Since 2008, defective Takata air bags have been linked to at least five deaths, dozens of injuries and the recall of more than 24 million cars worldwide.
(Reuters) – Honda said on Thursday that a driver was killed last week in a Houston suburb in a 2002 Accord equipped with a Takata air bag that may have ruptured.
The Harris County Sheriff is investigating the crash, which occurred Jan. 18 in Spring, Texas, north of Houston, and identified the driver as 35-year-old Carlos Solis. According to the county medical examiner’s preliminary report, Solis died of “blunt force injuries to the neck.”
The Japanese auto parts supplier is one of the world’s largest manufacturers of air bags. Since 2008, defective Takata air bags have been linked to at least five deaths, dozens of injuries and the recall of more than 24 million cars worldwide.
The car driven by Solis was included in a 2011 safety recall, but the “recall repair was never completed,” Honda said, adding it has not been able to examine the car or its components to determine whether the air bag inflator ruptured.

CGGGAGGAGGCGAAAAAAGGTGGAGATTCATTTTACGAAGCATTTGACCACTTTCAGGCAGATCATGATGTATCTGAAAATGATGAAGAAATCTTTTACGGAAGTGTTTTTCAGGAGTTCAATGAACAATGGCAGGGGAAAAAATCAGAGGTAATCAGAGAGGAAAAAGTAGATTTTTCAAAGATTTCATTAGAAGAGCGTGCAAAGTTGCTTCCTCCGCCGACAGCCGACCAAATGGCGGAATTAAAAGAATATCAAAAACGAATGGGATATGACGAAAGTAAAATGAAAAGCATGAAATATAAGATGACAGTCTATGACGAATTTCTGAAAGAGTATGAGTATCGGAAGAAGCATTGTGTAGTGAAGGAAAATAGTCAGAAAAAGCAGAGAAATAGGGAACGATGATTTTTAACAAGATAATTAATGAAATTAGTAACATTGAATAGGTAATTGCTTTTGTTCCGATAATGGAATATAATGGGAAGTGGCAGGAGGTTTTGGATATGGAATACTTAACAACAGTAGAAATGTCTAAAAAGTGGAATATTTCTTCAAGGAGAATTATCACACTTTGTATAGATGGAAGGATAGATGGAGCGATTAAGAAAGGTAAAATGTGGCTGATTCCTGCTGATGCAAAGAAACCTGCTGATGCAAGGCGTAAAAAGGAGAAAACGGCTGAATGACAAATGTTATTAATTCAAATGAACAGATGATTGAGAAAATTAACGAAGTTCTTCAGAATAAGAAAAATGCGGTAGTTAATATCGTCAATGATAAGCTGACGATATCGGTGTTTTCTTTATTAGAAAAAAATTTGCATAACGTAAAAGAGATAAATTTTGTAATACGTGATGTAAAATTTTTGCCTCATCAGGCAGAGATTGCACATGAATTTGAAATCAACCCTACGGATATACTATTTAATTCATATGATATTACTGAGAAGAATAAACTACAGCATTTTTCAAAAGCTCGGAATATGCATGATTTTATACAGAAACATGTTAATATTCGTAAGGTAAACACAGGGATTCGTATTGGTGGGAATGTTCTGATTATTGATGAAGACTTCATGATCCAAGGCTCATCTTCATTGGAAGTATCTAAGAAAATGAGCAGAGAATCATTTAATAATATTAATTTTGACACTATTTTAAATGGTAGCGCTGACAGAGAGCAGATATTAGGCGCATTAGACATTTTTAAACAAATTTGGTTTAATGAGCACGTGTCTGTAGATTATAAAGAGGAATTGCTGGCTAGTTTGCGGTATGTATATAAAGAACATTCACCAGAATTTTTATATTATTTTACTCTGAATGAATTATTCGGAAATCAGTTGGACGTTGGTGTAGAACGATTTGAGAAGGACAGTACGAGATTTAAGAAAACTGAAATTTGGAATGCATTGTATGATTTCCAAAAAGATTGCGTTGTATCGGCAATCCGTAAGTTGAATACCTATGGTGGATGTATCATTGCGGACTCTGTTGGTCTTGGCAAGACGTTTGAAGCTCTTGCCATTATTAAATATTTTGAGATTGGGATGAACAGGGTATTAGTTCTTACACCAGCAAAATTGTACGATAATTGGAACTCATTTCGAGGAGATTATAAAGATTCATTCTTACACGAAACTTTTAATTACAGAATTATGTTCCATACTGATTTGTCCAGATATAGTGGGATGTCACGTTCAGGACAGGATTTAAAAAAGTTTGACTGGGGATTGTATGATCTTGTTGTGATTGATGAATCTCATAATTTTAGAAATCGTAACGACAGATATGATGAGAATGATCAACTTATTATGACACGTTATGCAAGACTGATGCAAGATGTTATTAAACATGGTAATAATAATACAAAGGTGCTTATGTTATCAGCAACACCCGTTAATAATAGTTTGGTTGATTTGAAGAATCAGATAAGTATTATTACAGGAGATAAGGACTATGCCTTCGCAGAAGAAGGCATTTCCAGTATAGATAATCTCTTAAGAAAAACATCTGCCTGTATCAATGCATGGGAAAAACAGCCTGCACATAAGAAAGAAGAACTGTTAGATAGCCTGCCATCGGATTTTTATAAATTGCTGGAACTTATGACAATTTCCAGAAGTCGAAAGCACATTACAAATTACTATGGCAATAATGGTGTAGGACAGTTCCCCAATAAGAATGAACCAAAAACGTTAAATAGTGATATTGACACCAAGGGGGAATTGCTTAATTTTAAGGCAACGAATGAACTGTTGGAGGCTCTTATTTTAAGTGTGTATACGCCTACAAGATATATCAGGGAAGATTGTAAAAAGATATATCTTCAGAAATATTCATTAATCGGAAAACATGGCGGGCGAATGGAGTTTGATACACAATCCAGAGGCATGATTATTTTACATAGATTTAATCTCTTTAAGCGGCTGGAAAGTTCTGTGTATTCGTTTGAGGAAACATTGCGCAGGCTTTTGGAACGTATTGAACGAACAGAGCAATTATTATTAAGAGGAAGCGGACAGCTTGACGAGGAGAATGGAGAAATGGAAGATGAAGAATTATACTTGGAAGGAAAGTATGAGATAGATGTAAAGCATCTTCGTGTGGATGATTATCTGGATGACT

The automaker said it has informed the National Highway Traffic Safety Administration of the crash.
Asked for comment, Takata late Thursday said, “We are working in close collaboration with Honda to determine the facts and circumstances surrounding the vehicle’s status at the time of the incident. Takata’s number one priority is the safety of the driving public.”
Takata’s handling of air bag defects and recalls is being investigated by NHTSA and the U.S. Department of Justice. The company also faces a number of civil lawsuits.